"One thing that I am sure of, and which I can answer truthfully, is that whatever the contingencies that may arise here, wherever I am there will be no Communism."
 - Generalissimo, Francisco Franco
 

Offline LouisIX

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Re: "There but for the grace of God go I"
« Reply #6 on: April 23, 2016, 07:26:49 PM »
Quote from: St. Thomas' Commentary on 1 Corinthians 4:7
200. Then he assigns the reason why one should not be puffed up against another, saying: For who sees anything different in you? This can be interpreted in two ways: in one way so that it means, “Who distinguished you from the mass of the damned?” You cannot distinguish yourself; hence you have nothing in you as a ground for exalting yourself. Of this distinction Ps 43 (v.1): “Judge me, O God, and distinguish my cause from an ungodly people.” It can be understood in another way: Who sees anything different in you to make you superior to your neighbor? This is something you cannot do; hence you should not exalt yourself above him. Of this exaltation Sirach (33:11) says: “In the fullness of his knowledge God distinguished them and appointed their different ways.” But there is no distinction among men, insofar as they are Christ’s faithful, because “we, though many, are one body in Christ” (Rom 12:5); “God put no difference between us and them, purifying their hearts by faith” (Ac 15:9).

201. – Then he dismisses an apparent reason. For someone could be distinguished from good or from evil men, because he is better than they on account of the blessings he has, such as faith, wisdom and the like. But the Apostle excludes this, saying: What have you that you did not receive? As if to say: Nothing; for all blessings come from God: “When you open your hand, they are filled with good things” (Ps 104: 28); “All things come from you, and of your own have we given you” (1 Chr 29:14). From this he draws his conclusion, saying: If then you received it, why do you boast as if it were not a gift? Accordingly, a person boasts as though he did not receive, when he boasts in himself and not in God, as those mentioned in Ps 49 (v.6): “Men who trust in their wealth and boast of the abundance of their riches.”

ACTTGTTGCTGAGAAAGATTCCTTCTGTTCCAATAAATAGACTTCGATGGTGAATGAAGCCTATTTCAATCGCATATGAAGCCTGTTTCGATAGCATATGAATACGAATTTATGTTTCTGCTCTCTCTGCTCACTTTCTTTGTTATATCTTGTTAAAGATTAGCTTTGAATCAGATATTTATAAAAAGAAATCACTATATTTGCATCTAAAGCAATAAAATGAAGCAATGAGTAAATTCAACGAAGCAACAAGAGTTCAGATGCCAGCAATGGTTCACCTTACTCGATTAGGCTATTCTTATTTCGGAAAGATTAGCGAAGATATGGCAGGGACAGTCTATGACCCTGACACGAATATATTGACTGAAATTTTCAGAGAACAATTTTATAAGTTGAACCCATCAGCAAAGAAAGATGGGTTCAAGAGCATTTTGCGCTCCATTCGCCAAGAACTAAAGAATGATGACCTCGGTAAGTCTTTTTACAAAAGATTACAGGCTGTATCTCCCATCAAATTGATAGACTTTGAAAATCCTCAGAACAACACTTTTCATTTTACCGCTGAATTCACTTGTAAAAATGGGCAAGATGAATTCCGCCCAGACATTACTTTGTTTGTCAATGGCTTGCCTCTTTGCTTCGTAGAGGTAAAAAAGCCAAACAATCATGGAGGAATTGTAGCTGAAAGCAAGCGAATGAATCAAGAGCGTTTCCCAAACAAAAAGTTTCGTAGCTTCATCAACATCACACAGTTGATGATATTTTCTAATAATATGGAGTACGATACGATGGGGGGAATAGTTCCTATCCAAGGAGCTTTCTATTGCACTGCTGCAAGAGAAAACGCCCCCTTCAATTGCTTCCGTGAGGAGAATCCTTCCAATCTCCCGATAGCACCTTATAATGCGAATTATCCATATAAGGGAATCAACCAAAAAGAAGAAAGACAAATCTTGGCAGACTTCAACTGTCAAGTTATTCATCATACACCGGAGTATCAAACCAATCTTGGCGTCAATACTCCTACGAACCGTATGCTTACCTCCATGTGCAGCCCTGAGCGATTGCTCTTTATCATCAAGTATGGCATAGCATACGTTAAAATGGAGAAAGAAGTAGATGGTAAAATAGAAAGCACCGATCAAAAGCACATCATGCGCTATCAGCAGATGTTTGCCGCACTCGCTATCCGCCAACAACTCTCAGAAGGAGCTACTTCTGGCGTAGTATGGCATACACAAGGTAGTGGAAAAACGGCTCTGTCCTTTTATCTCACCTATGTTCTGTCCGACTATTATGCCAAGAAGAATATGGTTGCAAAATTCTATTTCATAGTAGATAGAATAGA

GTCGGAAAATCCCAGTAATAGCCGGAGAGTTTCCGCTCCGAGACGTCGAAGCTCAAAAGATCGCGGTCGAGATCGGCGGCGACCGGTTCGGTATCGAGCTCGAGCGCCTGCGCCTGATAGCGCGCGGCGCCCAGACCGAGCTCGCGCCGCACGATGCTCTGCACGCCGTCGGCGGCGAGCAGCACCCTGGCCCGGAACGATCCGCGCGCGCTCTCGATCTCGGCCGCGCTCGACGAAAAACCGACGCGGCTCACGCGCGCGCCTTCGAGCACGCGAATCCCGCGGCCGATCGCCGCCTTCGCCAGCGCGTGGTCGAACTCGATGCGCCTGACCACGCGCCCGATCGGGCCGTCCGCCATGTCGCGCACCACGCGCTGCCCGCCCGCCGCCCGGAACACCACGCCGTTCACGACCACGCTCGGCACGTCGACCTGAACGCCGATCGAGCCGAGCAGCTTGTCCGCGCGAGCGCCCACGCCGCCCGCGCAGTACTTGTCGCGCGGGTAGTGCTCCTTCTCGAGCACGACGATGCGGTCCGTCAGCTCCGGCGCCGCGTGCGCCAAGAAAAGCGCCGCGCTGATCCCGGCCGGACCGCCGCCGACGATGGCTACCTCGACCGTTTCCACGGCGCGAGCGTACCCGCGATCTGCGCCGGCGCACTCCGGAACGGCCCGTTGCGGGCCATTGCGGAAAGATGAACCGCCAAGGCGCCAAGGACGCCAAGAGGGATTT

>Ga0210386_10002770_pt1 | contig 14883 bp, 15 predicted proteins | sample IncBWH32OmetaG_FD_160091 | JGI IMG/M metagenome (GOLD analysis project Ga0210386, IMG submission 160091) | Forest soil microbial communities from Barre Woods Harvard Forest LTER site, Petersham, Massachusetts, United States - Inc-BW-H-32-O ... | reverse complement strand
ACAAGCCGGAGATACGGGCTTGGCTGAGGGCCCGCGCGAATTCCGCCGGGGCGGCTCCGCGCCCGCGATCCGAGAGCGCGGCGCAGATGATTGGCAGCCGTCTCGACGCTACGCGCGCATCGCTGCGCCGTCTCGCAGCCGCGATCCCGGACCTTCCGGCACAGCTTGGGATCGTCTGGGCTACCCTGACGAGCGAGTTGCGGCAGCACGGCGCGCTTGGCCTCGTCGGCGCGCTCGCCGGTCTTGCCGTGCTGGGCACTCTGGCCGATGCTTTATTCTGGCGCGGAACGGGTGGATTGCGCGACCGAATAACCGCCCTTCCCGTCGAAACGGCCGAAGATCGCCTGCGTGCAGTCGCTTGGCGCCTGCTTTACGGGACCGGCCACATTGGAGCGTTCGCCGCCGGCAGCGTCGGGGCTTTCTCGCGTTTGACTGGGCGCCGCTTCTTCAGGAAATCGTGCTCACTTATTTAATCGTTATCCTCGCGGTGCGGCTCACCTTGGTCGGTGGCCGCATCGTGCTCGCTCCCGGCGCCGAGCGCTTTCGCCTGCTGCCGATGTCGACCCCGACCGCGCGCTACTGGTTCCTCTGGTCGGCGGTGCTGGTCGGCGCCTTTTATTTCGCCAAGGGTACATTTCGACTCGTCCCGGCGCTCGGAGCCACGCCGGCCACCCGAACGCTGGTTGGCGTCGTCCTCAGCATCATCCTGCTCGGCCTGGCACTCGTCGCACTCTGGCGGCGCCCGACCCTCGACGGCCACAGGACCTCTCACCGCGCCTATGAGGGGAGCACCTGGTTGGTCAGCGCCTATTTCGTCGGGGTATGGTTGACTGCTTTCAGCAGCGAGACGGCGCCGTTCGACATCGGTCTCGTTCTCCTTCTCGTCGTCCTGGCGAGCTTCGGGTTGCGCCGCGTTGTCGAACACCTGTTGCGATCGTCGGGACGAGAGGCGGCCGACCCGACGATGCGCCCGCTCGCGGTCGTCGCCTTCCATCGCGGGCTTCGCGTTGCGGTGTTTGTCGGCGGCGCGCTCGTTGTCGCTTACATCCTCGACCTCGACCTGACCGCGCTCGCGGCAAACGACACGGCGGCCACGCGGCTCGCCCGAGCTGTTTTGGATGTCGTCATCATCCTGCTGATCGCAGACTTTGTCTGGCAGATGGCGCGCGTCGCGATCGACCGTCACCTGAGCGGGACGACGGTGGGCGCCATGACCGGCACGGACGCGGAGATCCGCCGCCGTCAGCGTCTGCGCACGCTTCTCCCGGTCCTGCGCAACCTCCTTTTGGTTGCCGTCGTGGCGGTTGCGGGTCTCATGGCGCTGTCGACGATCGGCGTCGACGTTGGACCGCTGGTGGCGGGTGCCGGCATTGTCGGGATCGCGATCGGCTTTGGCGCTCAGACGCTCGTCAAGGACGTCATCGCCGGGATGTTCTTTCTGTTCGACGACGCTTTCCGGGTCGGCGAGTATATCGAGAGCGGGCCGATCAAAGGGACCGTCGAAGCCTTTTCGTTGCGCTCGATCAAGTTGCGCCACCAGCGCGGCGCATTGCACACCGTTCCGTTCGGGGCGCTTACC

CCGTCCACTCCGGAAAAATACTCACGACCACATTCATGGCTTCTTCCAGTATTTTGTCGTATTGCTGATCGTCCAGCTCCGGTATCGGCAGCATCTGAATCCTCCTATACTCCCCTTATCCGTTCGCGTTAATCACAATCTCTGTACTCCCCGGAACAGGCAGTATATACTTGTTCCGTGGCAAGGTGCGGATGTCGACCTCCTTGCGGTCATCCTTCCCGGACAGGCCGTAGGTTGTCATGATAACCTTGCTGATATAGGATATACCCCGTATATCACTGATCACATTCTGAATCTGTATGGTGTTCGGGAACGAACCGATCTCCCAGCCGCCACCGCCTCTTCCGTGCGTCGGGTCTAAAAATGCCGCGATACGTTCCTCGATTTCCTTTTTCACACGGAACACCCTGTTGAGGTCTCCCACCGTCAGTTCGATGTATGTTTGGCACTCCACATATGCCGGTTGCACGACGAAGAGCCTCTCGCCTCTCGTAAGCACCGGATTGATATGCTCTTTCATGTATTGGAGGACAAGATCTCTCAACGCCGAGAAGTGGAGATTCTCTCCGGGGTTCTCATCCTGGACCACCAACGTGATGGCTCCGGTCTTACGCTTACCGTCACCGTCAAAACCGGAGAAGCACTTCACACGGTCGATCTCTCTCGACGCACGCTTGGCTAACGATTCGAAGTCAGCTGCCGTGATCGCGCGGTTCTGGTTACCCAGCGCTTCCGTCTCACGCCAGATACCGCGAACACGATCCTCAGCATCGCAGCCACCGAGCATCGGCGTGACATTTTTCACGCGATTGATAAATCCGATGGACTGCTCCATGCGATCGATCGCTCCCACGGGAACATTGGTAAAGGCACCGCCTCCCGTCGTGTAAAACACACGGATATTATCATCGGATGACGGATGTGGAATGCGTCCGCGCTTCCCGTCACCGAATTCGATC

IF I speak with the tongues of men, and of angels, and have not charity, I am become as sounding brass, or a tinkling cymbal.
 
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Offline Miriam_M

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Re: "There but for the grace of God go I"
« Reply #7 on: April 24, 2016, 03:24:52 AM »
https://en.wikipedia.org/wiki/John_Bradford

The Writings of John Bradford, Aubrey Townsend, notes this in his preface:[9]
The familiar story, that, on seeing evil-doers taken to the place of execution, he was wont to exclaim, "But for the grace of God there goes John Bradford," is a universal tradition which has overcome the lapse of time.
— vol. 2 (1843) p. xliii

The tradition of attribution of the phrase to Bradford dates to at least the early 19th century, as it is found in A treatise on prayer by Edward Bickersteth (1822):

The pious Martyr Bradford, when he saw a poor criminal led to execution, exclaimed, "there, but for the grace of God, goes John Bradford." He knew that the same evil principles were in his own heart which had brought the criminal to that shameful end.
— p. 60

While the phrase, or its attribution to Bradford, cannot be traced to before 1800, Townsend notes that there is a 17th-century attribution of a similar sentiment to Bradford, demonstrating how "by the sight of others' sins, men may learn to bewail their own sinfulness". According to this tradition, Bradford, "when he saw any drunk or heard any swear, &c., would railingly complain, 'Lord I have a drunken head; Lord, I have a swearing heart.'"[10]

But there are other attributions for the phrase "there but for the grace of God"; Sir Arthur Conan Doyle (in the voice of Sherlock Holmes) attributes the phrase to Richard Baxter (1615-1691) in The Boscombe Valley Mystery (1891):

Why does fate play such tricks with poor, helpless worms? I never hear of such a case as this that I do not think of Baxter's words, and say, 'There, but for the grace of God, goes Sherlock Holmes.'"

The phrase has also been attributed to John Newton (1725-1807)[11] and in Catholic tradition to Philip Neri (1515-1595)
 
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Offline Gardener

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Re: "There but for the grace of God go I"
« Reply #8 on: April 24, 2016, 08:36:07 AM »
Really surprised no one has mentioned 1 Cor 15:10 yet, as it's almost a paraphrase (perhaps even the source) of the quote in question:


Quote
[1] Now I make known unto you, brethren, the gospel which I preached to you, which also you have received, and wherein you stand; [2] By which also you are saved, if you hold fast after what manner I preached unto you, unless you have believed in vain. [3] For I delivered unto you first of all, which I also received: how that Christ died for our sins, according to the scriptures: [4] And that he was buried, and that he rose again the third day, according to the scriptures: [5] And that he was seen by Cephas; and after that by the eleven.